Blame game on origins-tracing compromise COVID-19 fight: Zimbabwean media

2021-08-25 13:15:01Xinhua Editor : Li Yan ECNS App Download
Special: Battle Against Novel Coronavirus

The U.S. "lab leak" theory on COVID-19 origins is detrimental to world progress and leads nowhere in the fight against the disease, according to an opinion article published by Zimbabwe's The Sunday Mail newspaper.

Working together on getting vaccines across the world and giving the World Health Organization (WHO) support to lead efforts in fighting the pandemic should be the priority of the international community, not conspiracies about virus origins, said the article.

"Individualism, hubris and focus on conspiracy theories such as the 'lab leak' claim only retard the fight against the pandemic, at a huge cost to humanity," read the article.

"It is sad that the world is being led down the garden path by the United States of America as the country continues to play cheap politics over what it has termed 'origins tracing' meant to apportion the blame on China for spawning the deadly virus, allegedly in an accidental 'lab leak'," the article said.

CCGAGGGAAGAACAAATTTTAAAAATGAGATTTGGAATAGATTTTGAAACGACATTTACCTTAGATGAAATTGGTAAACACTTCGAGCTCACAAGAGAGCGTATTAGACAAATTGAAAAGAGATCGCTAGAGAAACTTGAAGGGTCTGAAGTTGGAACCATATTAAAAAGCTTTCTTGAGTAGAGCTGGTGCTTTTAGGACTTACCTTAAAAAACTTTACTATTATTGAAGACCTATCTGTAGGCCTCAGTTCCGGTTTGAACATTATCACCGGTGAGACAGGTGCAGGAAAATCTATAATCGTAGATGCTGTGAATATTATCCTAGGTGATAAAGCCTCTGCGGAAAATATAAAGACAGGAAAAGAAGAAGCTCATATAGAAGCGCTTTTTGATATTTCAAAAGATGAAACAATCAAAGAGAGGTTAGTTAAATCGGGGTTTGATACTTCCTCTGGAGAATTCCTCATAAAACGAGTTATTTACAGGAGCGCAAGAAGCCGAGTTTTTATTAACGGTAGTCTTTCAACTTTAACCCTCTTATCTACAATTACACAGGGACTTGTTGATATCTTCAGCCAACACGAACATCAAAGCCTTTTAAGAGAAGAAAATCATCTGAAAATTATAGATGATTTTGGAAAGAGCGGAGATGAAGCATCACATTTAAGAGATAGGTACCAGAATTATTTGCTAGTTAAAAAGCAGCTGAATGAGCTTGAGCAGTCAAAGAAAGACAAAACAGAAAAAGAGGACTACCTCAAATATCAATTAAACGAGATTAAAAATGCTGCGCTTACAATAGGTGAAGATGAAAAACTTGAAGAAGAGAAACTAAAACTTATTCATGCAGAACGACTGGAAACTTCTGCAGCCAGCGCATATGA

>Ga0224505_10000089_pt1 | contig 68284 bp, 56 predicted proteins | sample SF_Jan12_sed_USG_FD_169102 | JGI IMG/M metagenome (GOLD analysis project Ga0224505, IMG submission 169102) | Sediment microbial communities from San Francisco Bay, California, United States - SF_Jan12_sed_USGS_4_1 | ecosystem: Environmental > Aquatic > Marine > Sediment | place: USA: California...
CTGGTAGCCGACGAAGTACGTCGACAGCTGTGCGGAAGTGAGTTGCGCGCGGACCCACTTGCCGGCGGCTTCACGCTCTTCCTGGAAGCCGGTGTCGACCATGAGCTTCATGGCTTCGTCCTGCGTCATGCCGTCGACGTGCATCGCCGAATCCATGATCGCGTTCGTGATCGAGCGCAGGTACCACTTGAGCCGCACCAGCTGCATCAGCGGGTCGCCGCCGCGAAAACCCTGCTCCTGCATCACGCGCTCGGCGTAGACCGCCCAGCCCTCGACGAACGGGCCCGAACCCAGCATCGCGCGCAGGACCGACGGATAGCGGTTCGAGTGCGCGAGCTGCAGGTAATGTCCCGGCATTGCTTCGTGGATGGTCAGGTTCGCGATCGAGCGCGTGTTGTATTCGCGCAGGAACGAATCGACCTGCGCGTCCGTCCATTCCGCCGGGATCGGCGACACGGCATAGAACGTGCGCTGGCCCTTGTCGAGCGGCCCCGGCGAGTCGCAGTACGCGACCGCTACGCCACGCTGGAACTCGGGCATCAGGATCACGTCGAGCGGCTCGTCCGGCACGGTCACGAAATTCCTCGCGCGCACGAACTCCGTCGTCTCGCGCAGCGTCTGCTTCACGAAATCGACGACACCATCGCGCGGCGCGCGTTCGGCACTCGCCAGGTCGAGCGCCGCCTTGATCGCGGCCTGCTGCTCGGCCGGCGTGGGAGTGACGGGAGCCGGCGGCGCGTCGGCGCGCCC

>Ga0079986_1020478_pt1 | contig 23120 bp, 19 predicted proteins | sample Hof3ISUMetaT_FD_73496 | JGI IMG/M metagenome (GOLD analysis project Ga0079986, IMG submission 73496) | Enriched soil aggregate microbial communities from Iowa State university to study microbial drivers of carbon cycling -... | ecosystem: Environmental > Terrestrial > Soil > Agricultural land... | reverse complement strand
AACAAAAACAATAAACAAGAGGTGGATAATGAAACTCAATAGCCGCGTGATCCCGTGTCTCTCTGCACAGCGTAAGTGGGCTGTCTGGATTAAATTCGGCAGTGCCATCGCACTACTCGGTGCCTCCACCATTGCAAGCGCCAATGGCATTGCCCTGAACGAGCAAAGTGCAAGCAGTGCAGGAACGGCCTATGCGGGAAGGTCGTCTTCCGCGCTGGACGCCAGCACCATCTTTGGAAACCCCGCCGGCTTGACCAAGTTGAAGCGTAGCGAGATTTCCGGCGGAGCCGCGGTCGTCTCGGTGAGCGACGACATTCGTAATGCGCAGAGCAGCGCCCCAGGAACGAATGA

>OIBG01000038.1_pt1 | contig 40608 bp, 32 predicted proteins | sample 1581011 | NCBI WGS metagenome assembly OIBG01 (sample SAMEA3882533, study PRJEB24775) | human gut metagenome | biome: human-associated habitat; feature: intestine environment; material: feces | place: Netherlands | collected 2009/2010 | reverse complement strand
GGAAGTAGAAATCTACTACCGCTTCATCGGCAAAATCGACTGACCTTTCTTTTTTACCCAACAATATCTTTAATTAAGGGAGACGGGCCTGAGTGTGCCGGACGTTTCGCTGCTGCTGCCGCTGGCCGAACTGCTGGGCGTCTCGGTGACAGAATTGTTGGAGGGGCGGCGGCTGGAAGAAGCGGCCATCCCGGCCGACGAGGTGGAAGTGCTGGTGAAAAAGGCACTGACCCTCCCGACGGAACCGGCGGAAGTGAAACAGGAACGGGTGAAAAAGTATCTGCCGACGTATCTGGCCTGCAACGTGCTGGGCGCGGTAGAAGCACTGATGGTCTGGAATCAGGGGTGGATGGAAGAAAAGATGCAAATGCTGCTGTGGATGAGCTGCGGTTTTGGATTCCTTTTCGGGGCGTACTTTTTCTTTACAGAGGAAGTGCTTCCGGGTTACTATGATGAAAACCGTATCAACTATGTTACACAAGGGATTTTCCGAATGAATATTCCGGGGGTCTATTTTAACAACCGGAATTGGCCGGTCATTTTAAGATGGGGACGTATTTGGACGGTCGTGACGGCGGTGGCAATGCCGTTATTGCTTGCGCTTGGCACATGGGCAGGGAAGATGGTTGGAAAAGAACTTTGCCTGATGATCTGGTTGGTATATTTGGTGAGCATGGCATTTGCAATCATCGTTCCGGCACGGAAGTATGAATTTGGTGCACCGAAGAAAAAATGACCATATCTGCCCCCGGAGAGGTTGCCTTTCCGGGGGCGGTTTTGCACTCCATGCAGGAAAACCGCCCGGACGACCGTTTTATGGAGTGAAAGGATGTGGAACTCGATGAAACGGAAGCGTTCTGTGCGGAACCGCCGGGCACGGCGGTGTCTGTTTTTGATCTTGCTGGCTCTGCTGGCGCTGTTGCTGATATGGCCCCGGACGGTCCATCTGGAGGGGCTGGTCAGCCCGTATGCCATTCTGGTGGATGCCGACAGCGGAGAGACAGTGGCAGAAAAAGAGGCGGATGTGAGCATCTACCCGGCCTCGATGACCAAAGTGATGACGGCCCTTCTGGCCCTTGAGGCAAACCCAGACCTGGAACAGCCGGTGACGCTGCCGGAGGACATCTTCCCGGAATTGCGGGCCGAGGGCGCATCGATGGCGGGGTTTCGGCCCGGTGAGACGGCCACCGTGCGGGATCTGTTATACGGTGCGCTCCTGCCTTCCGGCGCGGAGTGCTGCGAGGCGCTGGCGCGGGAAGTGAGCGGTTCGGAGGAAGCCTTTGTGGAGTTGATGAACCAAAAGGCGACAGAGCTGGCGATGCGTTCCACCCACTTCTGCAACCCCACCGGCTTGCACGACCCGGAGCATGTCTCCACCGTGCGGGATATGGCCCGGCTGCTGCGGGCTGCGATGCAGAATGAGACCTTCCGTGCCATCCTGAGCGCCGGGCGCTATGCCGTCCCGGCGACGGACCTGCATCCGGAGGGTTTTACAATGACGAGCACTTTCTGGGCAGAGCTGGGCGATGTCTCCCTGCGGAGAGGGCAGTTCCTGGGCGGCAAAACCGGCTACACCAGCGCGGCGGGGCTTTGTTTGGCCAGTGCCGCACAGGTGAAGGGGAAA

"The U.S. should have been using its resources and emotions for good. Currently, it is China that is doing the most for the world in combating the disease through the distribution of vaccines and the deployment of science to stop the disease," it said.

In Africa, less than 5 percent of the population has been vaccinated against the coronavirus and all indications are that it will take two or more years to get the people vaccinated.

The highly transmissible Delta variant has shown that the pandemic affects rich and poor countries alike, and progress can be made if rich countries desist from vaccine nationalization, the article said, adding that China has made concerted efforts to ensure the accessibility and equity of vaccines to developing countries, particularly in Africa.

In Zimbabwe, China is one of the few countries that have been at the forefront of helping the country fight the pandemic by providing a steady supply of vaccines. 


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